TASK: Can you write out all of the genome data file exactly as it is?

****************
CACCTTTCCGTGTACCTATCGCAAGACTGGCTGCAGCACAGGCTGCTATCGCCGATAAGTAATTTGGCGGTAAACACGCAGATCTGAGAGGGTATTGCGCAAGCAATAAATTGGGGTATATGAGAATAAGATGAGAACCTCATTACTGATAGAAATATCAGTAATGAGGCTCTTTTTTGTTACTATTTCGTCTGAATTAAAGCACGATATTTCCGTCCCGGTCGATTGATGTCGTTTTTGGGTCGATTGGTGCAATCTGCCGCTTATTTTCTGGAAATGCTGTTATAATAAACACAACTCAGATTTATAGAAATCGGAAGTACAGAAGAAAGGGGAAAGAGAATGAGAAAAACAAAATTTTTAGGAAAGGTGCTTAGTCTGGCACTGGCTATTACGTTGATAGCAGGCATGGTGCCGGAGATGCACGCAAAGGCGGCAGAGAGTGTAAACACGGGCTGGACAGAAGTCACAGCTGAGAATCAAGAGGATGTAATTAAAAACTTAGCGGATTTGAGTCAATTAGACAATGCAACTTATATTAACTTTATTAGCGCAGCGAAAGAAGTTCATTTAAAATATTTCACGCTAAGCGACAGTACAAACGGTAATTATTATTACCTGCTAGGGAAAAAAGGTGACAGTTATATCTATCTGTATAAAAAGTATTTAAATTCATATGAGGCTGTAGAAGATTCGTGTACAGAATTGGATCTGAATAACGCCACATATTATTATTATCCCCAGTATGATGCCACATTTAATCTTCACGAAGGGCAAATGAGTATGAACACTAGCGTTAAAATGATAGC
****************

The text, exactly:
CACCTTTCCGTGTACCTATCGCAAGACTGGCTGCAGCACAGGCTGCTATCGCCGATAAGTAATTTGGCGGTAAACACGCAGATCTGAGAGGGTATTGCGCAAGCAATAAATTGGGGTATATGAGAATAAGATGAGAACCTCATTACTGATAGAAATATCAGTAATGAGGCTCTTTTTTGTTACTATTTCGTCTGAATTAAAGCACGATATTTCCGTCCCGGTCGATTGATGTCGTTTTTGGGTCGATTGGTGCAATCTGCCGCTTATTTTCTGGAAATGCTGTTATAATAAACACAACTCAGATTTATAGAAATCGGAAGTACAGAAGAAAGGGGAAAGAGAATGAGAAAAACAAAATTTTTAGGAAAGGTGCTTAGTCTGGCACTGGCTATTACGTTGATAGCAGGCATGGTGCCGGAGATGCACGCAAAGGCGGCAGAGAGTGTAAACACGGGCTGGACAGAAGTCACAGCTGAGAATCAAGAGGATGTAATTAAAAACTTAGCGGATTTGAGTCAATTAGACAATGCAACTTATATTAACTTTATTAGCGCAGCGAAAGAAGTTCATTTAAAATATTTCACGCTAAGCGACAGTACAAACGGTAATTATTATTACCTGCTAGGGAAAAAAGGTGACAGTTATATCTATCTGTATAAAAAGTATTTAAATTCATATGAGGCTGTAGAAGATTCGTGTACAGAATTGGATCTGAATAACGCCACATATTATTATTATCCCCAGTATGATGCCACATTTAATCTTCACGAAGGGCAAATGAGTATGAACACTAGCGTTAAAATGATAGC